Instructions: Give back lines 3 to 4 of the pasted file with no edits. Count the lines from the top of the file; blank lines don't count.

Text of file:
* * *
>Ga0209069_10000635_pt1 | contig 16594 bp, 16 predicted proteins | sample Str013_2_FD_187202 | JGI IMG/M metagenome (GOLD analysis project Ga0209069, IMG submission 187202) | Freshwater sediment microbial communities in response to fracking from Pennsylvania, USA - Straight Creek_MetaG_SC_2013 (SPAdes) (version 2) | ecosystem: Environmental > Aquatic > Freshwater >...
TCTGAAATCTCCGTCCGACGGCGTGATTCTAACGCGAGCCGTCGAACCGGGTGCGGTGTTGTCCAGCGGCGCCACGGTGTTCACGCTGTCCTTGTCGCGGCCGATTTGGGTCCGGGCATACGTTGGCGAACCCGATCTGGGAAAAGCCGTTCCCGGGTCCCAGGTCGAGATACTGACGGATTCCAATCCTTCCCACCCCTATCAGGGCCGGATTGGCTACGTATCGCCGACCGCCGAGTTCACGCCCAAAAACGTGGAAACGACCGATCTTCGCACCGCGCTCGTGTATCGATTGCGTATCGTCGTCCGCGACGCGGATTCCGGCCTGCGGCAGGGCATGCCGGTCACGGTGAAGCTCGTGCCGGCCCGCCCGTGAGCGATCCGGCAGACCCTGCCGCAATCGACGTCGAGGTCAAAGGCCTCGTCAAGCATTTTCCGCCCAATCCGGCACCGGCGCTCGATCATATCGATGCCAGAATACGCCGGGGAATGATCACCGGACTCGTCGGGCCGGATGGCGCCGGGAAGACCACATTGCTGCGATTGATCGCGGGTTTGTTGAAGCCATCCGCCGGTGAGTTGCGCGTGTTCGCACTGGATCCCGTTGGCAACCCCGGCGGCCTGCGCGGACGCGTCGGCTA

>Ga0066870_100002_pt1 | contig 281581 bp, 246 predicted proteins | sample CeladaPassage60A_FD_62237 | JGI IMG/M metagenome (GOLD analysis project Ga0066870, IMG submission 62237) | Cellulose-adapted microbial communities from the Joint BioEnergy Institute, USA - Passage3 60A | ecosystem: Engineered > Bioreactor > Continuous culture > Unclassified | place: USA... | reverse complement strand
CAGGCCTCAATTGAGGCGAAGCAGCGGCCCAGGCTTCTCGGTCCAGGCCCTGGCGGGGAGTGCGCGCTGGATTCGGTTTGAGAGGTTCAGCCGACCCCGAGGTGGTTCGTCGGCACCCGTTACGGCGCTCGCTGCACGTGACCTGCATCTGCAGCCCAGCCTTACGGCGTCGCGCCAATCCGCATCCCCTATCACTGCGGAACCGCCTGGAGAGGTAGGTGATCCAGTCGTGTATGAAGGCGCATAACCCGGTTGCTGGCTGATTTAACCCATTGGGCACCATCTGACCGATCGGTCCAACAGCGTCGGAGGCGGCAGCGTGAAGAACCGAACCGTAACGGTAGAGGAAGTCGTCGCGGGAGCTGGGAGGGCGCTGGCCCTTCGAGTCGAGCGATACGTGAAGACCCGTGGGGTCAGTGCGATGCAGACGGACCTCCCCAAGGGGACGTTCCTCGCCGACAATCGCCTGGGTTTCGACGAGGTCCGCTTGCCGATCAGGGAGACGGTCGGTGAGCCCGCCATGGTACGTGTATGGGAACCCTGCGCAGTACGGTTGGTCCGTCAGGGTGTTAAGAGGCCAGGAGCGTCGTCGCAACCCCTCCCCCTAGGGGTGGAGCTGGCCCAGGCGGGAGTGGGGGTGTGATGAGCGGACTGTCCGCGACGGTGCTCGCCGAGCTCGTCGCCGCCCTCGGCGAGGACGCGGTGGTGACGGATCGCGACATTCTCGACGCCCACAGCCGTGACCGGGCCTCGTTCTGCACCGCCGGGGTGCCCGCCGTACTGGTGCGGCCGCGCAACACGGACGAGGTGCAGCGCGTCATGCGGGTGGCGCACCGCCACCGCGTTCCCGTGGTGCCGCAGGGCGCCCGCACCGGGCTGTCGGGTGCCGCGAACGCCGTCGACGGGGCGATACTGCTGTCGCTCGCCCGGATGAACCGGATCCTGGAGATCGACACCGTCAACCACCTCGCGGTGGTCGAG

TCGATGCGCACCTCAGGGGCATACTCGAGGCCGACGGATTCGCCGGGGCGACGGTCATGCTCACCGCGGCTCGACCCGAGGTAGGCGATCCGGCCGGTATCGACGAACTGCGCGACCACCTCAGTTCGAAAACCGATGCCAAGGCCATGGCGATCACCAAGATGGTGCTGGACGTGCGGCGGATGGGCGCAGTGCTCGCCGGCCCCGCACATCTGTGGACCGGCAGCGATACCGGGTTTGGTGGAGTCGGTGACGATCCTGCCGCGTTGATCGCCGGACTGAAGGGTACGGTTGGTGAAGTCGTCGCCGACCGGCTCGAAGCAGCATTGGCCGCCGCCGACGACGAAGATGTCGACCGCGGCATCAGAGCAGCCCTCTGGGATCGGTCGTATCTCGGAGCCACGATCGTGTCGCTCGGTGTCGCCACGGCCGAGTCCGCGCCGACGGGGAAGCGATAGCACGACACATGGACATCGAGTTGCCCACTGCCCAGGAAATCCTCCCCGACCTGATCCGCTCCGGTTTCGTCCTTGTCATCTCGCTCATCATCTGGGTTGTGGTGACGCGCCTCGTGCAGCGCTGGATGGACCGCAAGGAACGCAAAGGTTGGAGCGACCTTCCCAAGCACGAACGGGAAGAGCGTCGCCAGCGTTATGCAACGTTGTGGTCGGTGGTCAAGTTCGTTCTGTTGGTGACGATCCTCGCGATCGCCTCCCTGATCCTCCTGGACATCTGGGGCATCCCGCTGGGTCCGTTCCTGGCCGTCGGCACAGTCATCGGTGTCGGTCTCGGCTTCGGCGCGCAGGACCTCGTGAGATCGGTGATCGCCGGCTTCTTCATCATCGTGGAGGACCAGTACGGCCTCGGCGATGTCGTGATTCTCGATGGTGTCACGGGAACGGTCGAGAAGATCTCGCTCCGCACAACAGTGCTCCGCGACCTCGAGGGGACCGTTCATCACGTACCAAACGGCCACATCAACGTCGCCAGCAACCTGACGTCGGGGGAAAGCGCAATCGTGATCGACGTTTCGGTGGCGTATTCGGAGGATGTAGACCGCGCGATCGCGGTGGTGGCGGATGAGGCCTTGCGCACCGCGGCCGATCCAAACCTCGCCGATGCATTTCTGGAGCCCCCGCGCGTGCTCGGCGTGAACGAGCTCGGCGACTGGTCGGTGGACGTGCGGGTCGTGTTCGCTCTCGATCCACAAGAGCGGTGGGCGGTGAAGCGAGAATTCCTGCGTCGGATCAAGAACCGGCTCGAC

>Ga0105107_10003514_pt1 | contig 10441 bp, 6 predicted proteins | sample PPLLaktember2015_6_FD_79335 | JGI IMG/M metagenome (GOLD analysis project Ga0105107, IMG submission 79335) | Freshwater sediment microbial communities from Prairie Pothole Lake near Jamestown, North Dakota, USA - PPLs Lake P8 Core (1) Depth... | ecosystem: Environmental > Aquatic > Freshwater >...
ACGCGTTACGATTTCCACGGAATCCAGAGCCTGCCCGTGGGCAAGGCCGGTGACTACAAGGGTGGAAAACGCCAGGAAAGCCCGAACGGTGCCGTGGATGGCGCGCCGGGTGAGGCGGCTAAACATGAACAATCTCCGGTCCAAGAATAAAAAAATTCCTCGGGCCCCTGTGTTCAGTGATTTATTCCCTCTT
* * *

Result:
>Ga0066870_100002_pt1 | contig 281581 bp, 246 predicted proteins | sample CeladaPassage60A_FD_62237 | JGI IMG/M metagenome (GOLD analysis project Ga0066870, IMG submission 62237) | Cellulose-adapted microbial communities from the Joint BioEnergy Institute, USA - Passage3 60A | ecosystem: Engineered > Bioreactor > Continuous culture > Unclassified | place: USA... | reverse complement strand
CAGGCCTCAATTGAGGCGAAGCAGCGGCCCAGGCTTCTCGGTCCAGGCCCTGGCGGGGAGTGCGCGCTGGATTCGGTTTGAGAGGTTCAGCCGACCCCGAGGTGGTTCGTCGGCACCCGTTACGGCGCTCGCTGCACGTGACCTGCATCTGCAGCCCAGCCTTACGGCGTCGCGCCAATCCGCATCCCCTATCACTGCGGAACCGCCTGGAGAGGTAGGTGATCCAGTCGTGTATGAAGGCGCATAACCCGGTTGCTGGCTGATTTAACCCATTGGGCACCATCTGACCGATCGGTCCAACAGCGTCGGAGGCGGCAGCGTGAAGAACCGAACCGTAACGGTAGAGGAAGTCGTCGCGGGAGCTGGGAGGGCGCTGGCCCTTCGAGTCGAGCGATACGTGAAGACCCGTGGGGTCAGTGCGATGCAGACGGACCTCCCCAAGGGGACGTTCCTCGCCGACAATCGCCTGGGTTTCGACGAGGTCCGCTTGCCGATCAGGGAGACGGTCGGTGAGCCCGCCATGGTACGTGTATGGGAACCCTGCGCAGTACGGTTGGTCCGTCAGGGTGTTAAGAGGCCAGGAGCGTCGTCGCAACCCCTCCCCCTAGGGGTGGAGCTGGCCCAGGCGGGAGTGGGGGTGTGATGAGCGGACTGTCCGCGACGGTGCTCGCCGAGCTCGTCGCCGCCCTCGGCGAGGACGCGGTGGTGACGGATCGCGACATTCTCGACGCCCACAGCCGTGACCGGGCCTCGTTCTGCACCGCCGGGGTGCCCGCCGTACTGGTGCGGCCGCGCAACACGGACGAGGTGCAGCGCGTCATGCGGGTGGCGCACCGCCACCGCGTTCCCGTGGTGCCGCAGGGCGCCCGCACCGGGCTGTCGGGTGCCGCGAACGCCGTCGACGGGGCGATACTGCTGTCGCTCGCCCGGATGAACCGGATCCTGGAGATCGACACCGTCAACCACCTCGCGGTGGTCGAG